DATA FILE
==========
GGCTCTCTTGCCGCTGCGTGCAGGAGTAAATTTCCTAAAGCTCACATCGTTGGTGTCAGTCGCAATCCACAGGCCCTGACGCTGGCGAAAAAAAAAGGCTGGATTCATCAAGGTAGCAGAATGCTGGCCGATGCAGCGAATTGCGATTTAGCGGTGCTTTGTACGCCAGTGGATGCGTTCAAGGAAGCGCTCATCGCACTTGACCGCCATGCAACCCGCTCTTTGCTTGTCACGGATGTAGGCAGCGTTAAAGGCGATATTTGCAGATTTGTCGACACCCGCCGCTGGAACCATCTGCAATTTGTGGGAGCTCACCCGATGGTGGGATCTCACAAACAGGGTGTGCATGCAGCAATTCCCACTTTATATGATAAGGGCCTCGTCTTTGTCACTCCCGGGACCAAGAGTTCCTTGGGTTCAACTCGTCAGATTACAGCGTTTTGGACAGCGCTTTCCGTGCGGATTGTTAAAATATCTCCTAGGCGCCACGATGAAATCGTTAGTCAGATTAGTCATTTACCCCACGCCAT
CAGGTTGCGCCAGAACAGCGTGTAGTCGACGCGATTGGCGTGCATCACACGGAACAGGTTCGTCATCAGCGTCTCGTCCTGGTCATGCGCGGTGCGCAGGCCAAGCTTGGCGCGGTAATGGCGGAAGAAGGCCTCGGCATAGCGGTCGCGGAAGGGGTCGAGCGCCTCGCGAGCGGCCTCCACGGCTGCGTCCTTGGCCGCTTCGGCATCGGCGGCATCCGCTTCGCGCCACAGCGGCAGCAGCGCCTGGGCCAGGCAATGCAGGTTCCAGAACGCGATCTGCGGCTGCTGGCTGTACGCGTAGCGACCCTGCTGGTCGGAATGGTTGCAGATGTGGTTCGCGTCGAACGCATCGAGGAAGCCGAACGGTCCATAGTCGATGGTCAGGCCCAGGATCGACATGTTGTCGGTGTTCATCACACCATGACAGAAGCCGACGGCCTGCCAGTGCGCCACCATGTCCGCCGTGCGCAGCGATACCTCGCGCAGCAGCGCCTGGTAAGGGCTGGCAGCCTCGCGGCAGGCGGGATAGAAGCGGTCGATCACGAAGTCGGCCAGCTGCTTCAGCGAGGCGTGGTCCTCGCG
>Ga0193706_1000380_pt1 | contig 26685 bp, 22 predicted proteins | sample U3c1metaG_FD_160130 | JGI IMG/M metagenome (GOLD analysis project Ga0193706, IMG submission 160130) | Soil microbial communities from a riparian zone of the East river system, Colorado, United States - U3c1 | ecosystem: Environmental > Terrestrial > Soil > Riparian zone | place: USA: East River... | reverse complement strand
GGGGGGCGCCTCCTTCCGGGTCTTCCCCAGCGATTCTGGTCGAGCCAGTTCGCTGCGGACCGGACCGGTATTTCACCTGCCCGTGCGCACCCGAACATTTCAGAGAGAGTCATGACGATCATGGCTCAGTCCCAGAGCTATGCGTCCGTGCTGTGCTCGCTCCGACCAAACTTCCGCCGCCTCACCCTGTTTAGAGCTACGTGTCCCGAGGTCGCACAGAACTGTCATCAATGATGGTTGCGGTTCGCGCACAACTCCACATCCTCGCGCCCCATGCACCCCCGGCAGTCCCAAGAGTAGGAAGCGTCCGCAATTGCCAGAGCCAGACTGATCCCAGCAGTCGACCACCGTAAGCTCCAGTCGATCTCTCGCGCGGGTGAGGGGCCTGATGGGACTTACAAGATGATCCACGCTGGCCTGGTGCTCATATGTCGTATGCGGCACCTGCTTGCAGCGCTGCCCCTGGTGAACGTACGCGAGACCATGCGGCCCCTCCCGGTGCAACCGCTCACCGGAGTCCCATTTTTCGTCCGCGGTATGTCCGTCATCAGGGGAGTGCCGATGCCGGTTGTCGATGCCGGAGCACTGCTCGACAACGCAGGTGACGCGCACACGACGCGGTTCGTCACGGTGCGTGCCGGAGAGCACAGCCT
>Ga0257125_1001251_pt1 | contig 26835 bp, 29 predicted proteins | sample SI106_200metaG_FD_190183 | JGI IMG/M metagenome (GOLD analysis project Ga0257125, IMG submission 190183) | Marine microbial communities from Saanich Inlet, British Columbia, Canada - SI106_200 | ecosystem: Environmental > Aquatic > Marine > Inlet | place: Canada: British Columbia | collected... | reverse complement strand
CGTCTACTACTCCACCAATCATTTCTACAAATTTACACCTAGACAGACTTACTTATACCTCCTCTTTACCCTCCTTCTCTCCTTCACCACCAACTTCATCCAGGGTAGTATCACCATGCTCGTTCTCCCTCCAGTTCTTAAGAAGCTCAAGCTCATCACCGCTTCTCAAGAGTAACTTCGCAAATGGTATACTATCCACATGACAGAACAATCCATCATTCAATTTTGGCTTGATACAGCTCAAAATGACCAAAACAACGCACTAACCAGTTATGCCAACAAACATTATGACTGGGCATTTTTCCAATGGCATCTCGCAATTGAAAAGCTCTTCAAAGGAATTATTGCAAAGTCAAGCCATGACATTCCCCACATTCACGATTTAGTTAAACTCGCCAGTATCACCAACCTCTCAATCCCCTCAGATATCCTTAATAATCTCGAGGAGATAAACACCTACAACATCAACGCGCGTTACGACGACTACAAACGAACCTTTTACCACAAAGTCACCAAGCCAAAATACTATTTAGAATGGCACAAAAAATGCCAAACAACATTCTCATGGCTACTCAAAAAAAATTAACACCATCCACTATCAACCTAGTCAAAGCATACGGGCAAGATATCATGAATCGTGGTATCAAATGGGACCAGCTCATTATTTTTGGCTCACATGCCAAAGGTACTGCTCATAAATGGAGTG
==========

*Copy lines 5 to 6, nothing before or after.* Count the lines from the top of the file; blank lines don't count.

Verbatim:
>Ga0257125_1001251_pt1 | contig 26835 bp, 29 predicted proteins | sample SI106_200metaG_FD_190183 | JGI IMG/M metagenome (GOLD analysis project Ga0257125, IMG submission 190183) | Marine microbial communities from Saanich Inlet, British Columbia, Canada - SI106_200 | ecosystem: Environmental > Aquatic > Marine > Inlet | place: Canada: British Columbia | collected... | reverse complement strand
CGTCTACTACTCCACCAATCATTTCTACAAATTTACACCTAGACAGACTTACTTATACCTCCTCTTTACCCTCCTTCTCTCCTTCACCACCAACTTCATCCAGGGTAGTATCACCATGCTCGTTCTCCCTCCAGTTCTTAAGAAGCTCAAGCTCATCACCGCTTCTCAAGAGTAACTTCGCAAATGGTATACTATCCACATGACAGAACAATCCATCATTCAATTTTGGCTTGATACAGCTCAAAATGACCAAAACAACGCACTAACCAGTTATGCCAACAAACATTATGACTGGGCATTTTTCCAATGGCATCTCGCAATTGAAAAGCTCTTCAAAGGAATTATTGCAAAGTCAAGCCATGACATTCCCCACATTCACGATTTAGTTAAACTCGCCAGTATCACCAACCTCTCAATCCCCTCAGATATCCTTAATAATCTCGAGGAGATAAACACCTACAACATCAACGCGCGTTACGACGACTACAAACGAACCTTTTACCACAAAGTCACCAAGCCAAAATACTATTTAGAATGGCACAAAAAATGCCAAACAACATTCTCATGGCTACTCAAAAAAAATTAACACCATCCACTATCAACCTAGTCAAAGCATACGGGCAAGATATCATGAATCGTGGTATCAAATGGGACCAGCTCATTATTTTTGGCTCACATGCCAAAGGTACTGCTCATAAATGGAGTG